so if you dont want to drill holes to add ports , or clutter your desk up with usb and firewire hubs , you got no choice but a MacPro
    instead of having to sell the iMac and buying a new one with new or other ports if they get added like thunderbold , or having to drill holes for esata ports which voids any warranty you might had, or sacrificing the optical drive for adding another HDD

    and cost , hmm there are still companies out there using PowerMac G5's for their work , because of the expandability and making it future proof , and very easy access of parts , so the initial more for a desktop in terms of money has payed out multiple times , or how many companies still use iMac G5's ...? , a iMac you have to sell every 2 years if you want to keep a up to date computer , while the MacPro sure will offer good performance even in 6 years from now , and no port worries as you can just add anything you might need and terabytes of Hdd space inside and honestly the 8/12 westmere core MacPro will take 64GB ! ram should be plenty to do some multi tasking and will run circles around a i7 iMac without any problem

    so your final cut work will be done easier and faster , and still enough cores and ram left to do anything else you might want to do , fancy avid too alongside final cut ? no problem you get plenty of cores and plenty of ram to do multi tasking if you got a second or third or 4 displays , no need for all to be cinema displays , for some things even a normal tft will do (surfing /emails for example )

    so go online now and order at least the 8 westmare core MacPro , you will not regret it, you invest in your future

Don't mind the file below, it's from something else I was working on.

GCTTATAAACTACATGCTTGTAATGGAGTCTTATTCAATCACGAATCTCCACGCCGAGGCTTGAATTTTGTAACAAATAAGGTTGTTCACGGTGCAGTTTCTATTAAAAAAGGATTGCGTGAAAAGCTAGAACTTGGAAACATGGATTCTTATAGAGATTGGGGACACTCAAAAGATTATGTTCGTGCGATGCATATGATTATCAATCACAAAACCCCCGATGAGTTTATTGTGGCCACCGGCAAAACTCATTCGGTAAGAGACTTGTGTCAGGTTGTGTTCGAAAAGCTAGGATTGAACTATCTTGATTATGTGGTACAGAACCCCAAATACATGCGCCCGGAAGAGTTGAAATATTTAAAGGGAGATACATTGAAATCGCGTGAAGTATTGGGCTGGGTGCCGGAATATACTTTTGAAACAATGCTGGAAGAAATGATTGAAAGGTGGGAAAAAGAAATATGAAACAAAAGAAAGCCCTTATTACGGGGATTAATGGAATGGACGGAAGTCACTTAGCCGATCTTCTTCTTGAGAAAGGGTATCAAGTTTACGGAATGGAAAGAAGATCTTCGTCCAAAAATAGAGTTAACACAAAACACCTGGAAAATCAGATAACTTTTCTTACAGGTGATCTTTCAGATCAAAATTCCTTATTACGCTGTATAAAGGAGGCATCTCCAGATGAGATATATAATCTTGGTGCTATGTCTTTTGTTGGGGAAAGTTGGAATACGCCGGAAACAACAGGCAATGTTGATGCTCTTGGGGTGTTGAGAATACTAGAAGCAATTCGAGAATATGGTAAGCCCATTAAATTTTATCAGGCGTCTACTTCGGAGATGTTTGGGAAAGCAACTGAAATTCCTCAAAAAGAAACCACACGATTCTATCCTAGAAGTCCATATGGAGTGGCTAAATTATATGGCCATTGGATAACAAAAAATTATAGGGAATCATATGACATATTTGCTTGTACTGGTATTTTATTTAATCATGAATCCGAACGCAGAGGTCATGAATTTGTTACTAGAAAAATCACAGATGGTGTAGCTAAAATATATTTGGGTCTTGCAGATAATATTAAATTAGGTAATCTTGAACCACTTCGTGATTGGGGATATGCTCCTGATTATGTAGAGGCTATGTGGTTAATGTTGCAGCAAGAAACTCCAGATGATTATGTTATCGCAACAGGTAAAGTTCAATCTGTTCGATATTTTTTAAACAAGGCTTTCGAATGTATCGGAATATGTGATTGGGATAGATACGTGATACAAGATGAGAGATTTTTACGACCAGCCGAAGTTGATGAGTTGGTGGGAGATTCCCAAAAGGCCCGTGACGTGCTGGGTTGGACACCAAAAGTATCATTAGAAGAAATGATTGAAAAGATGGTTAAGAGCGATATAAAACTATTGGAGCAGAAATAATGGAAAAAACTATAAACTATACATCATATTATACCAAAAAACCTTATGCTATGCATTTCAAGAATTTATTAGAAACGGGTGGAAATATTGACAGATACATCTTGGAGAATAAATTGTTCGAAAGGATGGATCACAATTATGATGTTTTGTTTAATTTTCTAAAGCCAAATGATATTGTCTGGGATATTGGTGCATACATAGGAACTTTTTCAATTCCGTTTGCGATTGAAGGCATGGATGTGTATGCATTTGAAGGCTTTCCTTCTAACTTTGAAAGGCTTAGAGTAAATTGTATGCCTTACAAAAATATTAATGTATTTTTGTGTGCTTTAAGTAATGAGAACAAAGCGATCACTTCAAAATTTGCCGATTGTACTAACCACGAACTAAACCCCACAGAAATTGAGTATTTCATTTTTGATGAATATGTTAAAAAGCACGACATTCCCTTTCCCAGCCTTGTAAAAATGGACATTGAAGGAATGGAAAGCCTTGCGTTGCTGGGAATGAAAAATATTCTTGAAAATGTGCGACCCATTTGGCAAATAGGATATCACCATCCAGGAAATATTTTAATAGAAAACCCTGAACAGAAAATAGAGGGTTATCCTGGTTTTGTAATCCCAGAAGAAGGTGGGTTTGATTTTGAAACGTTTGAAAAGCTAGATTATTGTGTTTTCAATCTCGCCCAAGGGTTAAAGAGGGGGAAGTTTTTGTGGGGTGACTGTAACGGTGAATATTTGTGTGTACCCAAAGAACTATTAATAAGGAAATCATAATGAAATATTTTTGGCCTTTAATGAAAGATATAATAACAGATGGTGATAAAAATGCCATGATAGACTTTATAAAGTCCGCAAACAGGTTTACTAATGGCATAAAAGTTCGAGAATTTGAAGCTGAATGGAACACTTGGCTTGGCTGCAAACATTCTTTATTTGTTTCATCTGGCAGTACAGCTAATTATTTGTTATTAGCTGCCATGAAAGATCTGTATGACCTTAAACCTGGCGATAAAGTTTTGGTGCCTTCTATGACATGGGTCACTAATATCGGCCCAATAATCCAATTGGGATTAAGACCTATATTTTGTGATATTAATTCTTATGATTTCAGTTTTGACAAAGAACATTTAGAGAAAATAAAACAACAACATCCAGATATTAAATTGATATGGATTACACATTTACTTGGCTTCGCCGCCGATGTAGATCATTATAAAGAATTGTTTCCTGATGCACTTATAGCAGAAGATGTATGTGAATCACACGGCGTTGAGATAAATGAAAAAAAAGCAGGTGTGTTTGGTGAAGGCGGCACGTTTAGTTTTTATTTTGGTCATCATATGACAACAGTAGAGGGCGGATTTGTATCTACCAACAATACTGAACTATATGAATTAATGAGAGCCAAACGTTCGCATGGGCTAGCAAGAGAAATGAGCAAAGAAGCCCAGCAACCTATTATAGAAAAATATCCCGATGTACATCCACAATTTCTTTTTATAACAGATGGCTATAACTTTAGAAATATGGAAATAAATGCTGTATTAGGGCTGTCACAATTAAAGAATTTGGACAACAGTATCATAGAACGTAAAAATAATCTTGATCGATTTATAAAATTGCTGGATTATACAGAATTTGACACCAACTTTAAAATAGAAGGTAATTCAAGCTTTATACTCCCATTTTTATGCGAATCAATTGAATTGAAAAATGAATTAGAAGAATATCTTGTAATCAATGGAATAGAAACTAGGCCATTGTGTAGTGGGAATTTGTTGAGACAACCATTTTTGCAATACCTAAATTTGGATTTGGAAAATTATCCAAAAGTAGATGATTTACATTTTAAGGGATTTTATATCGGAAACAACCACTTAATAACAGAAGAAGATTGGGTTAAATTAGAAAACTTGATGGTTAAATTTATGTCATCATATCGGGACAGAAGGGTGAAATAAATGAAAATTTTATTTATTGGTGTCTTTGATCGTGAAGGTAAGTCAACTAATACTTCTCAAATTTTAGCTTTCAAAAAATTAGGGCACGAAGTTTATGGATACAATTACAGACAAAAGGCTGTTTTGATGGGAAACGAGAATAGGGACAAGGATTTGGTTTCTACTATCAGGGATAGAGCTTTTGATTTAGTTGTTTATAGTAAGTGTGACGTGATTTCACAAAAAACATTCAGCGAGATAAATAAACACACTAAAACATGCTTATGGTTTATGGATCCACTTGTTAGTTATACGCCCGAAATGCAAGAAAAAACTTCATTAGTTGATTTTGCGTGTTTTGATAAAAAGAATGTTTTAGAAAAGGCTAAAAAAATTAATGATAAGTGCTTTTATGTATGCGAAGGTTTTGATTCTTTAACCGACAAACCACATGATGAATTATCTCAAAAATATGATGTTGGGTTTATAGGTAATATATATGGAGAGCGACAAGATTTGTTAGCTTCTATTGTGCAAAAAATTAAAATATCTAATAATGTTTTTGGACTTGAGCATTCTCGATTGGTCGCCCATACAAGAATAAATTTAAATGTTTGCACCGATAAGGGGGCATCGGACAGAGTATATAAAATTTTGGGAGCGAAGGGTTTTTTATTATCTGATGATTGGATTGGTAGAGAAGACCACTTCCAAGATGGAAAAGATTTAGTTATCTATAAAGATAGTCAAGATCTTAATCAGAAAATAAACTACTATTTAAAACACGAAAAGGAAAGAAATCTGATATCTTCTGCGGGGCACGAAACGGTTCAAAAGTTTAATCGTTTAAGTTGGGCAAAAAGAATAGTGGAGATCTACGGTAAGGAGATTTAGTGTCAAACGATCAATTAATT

5. G4er? macrumors 6502a

    Joined:
    Jan 6, 2009
    Location:
    Temple, TX
    #5
    No, the question is do you want to be stuck with the constrants that Apple places on the iMac? Must get largest screen to get fastest processor. Must take glossy screen.
     
  6. robgendreau macrumors 68040

    Joined:
    Jul 13, 2008
    #6
    Go MacPro.

    I have an iMac and love it, but not for business. Aside from speed and customization options, the mere fact that it's difficult (not impossible though) to swap hard drives makes it a no-go if it's your business. And it's the drive that's gonna fail, not the Mac. With a MP you just switch drives and you're up and running with no fuss or muss.

    Or you could go with more than one computer. But think of your backup plan; it looks like your business depends on it.

    Rob
     
  7. flipster macrumors 6502a

    Joined:
    Mar 14, 2010
    Location:
    Boston
    #7
    I believe an iMac would do you perfect, but for some reason I keep seeing you with a Mac Pro.

    I say go for a Mac Pro. It's powerful, it's made for what you do, and you can upgrade that thing like crazy.

    I would get a hexacore Mac Pro if I was to get one. It's proven to be a lot faster than the 12 core in many applications, and the 4 core is great, but the hexacore one is amazing.

    The reason being that the 6 core Mac Pro is usually a lot faster than the other Mac Pro's is because it has a great clock speed (3.33 GHz) versus the 2.93 GHz of the 12 core. The 12 core is great, but what applications actually take advantage of all 12 cores?
     
  8. mrsir2009 macrumors 604

    mrsir2009

    Joined: